It just looks cool 🙂 A sphere, bubble, quenelle, caviar, made with any liquid or their combination. The look + the taste. And it isn’t really complicated to start testing this technique. Apart from getting the ingredients – sodium alginate and calcium lactate (found in specialized cooking and pastry shops), the only other thing you need is a lot of practice to get nice, even shapes.
The process was made famous in elBulli restaurant in Spain. It gelifies the outside of a liquid as it is submerged in another mixture, while the inside remains fluid, sort of like a soft cooked egg yolk. There are two types – basic and reverse spherification.
For the reverse spherification, a liquid containing calcium is submerged into a sodium alginate solution. The sphere is left in the bath for a couple of minutes and turned around gently about halfway through. It is then taken out of the bath, rinsed in clear water bath and ready for serving or storage.
This type can be used for almost all liquids, making it more versatile than the basic spherification. It works well with alcohol and liquids containing dairy, as well as liquids with some acidity. The spheres have a thicker membrane to start with, but the gelification process is stopped once they are removed from the sodium alginate solution and rinsed. This means they can be prepared in advance, which is helpful for those of us with less experience with this technique. Thicker membrane also means easier manipulation and less chances of popping it while arranging the plate.
The process starts with the sodium alginate bath that needs to be prepared some hours (even better overnight) in advance. For 500ml of water you need 2.5g of sodium alginate, which you blend together with a plunger, until the powder is completely dissolved. Then let it rest in the fridge until all the air bubbles disappear.
If the liquid you chose to spherify doesnt contain calcium, add it, (about 1g for 100g of liquid), mixing it thoroughly with a blender. I used a mixture of yogurt and milk (about 5:1), and added some onion powder for the taste. I spooned this mixture into a small round ladle, then used that to pour it into the sodium alginate bath.
I left each sphere in the bath for about 2 minutes, turning halfway. After fishing it out, I rinsed each sphere in a bowl of cold water and then tried to find a nice way to present it. I added fresh cucumbers, spice mixture (sweet red paprika, smoked paprika, cayenne pepper), and some dill and mint leaves.
First try, on a colourful Spanish ceramic plate. Looks nice, but not practical to eat, as the sphere burst, sending its contents over the plate bords.
Using up the less pretty spheres:
And finally arriving to a better presentation – as an entree, in a small martini glass, on a bed of finely diced cucumbers (leave the skin on for colour variaton). Quick, refreshingly delicious and visually appealing.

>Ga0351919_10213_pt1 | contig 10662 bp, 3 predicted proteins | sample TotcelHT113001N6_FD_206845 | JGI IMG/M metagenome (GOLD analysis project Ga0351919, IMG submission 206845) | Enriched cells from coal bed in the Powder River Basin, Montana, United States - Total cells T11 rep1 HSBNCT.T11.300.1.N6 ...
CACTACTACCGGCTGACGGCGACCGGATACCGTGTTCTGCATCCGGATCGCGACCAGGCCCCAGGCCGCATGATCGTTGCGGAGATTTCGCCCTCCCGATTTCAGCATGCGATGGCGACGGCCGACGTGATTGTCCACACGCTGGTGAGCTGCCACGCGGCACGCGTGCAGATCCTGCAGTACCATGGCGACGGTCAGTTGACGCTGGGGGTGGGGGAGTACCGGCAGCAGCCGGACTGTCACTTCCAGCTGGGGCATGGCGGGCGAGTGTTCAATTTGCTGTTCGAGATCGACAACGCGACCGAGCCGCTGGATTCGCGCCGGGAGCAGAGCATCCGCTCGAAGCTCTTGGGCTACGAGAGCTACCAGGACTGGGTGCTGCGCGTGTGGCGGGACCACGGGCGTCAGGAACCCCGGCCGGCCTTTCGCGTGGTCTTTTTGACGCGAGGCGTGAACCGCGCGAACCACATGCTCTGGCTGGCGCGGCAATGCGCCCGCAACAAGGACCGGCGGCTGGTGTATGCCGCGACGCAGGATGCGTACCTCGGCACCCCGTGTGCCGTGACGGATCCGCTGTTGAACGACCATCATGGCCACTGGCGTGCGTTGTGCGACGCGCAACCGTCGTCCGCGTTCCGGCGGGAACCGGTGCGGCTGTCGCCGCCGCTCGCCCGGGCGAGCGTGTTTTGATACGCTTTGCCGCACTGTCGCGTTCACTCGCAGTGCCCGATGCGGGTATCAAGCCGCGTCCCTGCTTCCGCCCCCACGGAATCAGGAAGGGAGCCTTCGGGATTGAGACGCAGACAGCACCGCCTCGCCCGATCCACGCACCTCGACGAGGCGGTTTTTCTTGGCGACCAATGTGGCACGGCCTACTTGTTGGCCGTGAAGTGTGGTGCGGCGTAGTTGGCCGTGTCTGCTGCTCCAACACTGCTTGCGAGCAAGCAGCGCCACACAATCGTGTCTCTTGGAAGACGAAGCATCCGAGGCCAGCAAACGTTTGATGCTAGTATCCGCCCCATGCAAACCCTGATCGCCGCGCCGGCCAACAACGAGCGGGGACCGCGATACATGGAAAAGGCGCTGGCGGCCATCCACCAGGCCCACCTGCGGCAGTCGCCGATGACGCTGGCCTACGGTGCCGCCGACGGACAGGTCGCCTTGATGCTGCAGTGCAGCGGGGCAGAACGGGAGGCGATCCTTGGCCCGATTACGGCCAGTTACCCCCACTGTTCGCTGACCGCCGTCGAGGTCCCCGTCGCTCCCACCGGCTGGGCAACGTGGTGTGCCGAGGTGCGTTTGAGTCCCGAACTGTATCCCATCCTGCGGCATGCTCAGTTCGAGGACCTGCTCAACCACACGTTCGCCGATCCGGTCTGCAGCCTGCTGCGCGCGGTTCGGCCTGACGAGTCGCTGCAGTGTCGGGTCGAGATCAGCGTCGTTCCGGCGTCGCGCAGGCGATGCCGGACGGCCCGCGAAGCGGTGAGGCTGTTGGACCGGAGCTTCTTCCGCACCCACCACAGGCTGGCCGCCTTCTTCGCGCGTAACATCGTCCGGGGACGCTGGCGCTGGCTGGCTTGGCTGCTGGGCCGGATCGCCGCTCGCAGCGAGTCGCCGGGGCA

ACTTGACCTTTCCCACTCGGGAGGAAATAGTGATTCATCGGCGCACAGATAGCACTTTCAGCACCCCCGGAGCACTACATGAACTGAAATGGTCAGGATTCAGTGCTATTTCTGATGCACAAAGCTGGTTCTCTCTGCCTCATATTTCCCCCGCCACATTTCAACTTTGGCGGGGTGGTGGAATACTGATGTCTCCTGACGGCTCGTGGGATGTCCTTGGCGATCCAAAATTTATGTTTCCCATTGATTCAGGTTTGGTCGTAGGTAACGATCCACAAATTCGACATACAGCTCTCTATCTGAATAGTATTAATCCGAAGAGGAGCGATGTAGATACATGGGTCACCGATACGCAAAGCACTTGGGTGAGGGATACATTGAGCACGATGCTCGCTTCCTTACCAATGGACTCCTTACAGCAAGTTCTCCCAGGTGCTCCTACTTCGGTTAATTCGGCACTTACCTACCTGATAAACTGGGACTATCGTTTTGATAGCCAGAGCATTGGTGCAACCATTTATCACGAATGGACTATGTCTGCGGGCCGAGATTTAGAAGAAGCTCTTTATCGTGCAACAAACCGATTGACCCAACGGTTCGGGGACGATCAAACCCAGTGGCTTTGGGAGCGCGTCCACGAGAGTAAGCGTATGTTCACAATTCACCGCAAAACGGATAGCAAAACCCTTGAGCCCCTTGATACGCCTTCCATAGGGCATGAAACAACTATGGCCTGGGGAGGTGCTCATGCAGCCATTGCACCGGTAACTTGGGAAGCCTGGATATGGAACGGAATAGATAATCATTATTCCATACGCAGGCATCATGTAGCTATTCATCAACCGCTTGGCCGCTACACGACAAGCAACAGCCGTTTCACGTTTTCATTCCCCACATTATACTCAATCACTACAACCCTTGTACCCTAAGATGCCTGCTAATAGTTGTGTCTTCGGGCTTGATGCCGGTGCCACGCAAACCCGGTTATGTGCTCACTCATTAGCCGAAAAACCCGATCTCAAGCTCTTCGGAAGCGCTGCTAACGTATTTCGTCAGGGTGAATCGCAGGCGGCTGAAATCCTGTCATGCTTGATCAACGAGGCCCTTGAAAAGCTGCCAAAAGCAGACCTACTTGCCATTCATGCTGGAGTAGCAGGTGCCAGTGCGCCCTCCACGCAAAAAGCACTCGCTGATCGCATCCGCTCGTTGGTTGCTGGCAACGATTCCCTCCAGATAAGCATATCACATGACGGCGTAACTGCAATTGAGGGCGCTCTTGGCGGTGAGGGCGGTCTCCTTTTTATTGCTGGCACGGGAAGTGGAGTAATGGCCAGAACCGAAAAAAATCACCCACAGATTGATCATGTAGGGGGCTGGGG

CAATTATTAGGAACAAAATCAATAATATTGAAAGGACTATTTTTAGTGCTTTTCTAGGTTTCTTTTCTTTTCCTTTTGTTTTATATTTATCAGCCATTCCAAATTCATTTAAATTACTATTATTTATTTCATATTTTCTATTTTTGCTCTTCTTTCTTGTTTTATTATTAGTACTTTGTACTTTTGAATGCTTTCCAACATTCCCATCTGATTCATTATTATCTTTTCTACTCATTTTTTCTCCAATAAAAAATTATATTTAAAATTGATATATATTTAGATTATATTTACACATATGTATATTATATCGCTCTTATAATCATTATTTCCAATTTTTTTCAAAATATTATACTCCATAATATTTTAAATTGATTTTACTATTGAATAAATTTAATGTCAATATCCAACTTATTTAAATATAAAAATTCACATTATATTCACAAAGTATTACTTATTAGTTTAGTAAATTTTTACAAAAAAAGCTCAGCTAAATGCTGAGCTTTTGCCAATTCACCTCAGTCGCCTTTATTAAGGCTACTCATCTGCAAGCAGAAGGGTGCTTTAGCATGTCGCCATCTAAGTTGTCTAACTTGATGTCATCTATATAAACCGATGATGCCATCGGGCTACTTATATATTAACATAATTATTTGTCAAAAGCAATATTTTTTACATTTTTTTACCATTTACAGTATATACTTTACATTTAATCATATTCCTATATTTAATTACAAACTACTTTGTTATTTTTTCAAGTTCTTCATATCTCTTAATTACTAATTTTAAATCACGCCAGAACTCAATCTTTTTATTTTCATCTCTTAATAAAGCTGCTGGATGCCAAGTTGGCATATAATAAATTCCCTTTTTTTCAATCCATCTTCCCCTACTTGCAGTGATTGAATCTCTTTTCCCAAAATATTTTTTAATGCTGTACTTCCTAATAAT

Producing spheres of a nice, round shape is difficult and requires practice. The mixture you use needs to be thick enough to hold some shape as you gently spill it into the sodium alginate bath. Try and practice different movements until you find a way that gives nice forms. Dont forget to wash the utensils after every sphere. To make things easier, frozen reverse spherification can be used, making it much simpler to get regular, evenly sized spheres. But that remains a topic for another post.
For this method, the flavoured liquid is mixed with sodium alginate, and the spheres dropped into a bath of calcium lactate. The rest of the procedure stays the same as with the method described above. This type of spherification produces a very thin membrane, giving the “pop in the mouth” texture of caviar. The problem is that the gelification contnues even after the caviar or spheres are taken out of the bath. This means that they need to be served right away, and made portion by portion. The process wont work with liquids that are too acidic, or contain calcium (dairy). The thin membrane makes the product nicer to eat, but harder to manipulate.
I used this method to make ovals of peach puree on top of milk rice, with rhum caviar. The spherical form was harder for me to produce… hence a lot of tests blobs like this one below.
“CAVIAR” WITH AGAR AGAR
I added some rhum caviar balls to my milk rice dessert. The method to making this type of “caviar” is very simple, but the result is less subtle than with basic spherification. The balls you get are gelatinous, not a liquid contained by a membrane. While you can use it with almost any liquid to obtain small tasty drops, the resulting texture does not have the wow effect of the caviar made with basic spherification. Nevertheless, it is still visually appealing and takes less than half an hour to make.
Cool (3h in refrigerator, or around 1h in the freezer) about 0.5l of neutral tasting vegetable oil.
Heat 250ml of desired liquid (fruit juice, alcohol, fruit puree…) just until boiling point. Mix in 2g of agar agar, let cook for a couple of minutes. Remove from stove, let cool a bit. Using a syringe, drop small droplets of the flavoured liquid mixture into the cold oil. Use a high, thin container. As the balls will fall through the oil, they will gelify. Once you have a considerable amount, take them out of the container, rinse them well with cold water, and serve or store.
All in all, the methods are completely adaptable to home use, don’t take a lot of time, and allow a great liberty of experimentation. I already have new practice ideas in mind 🙂
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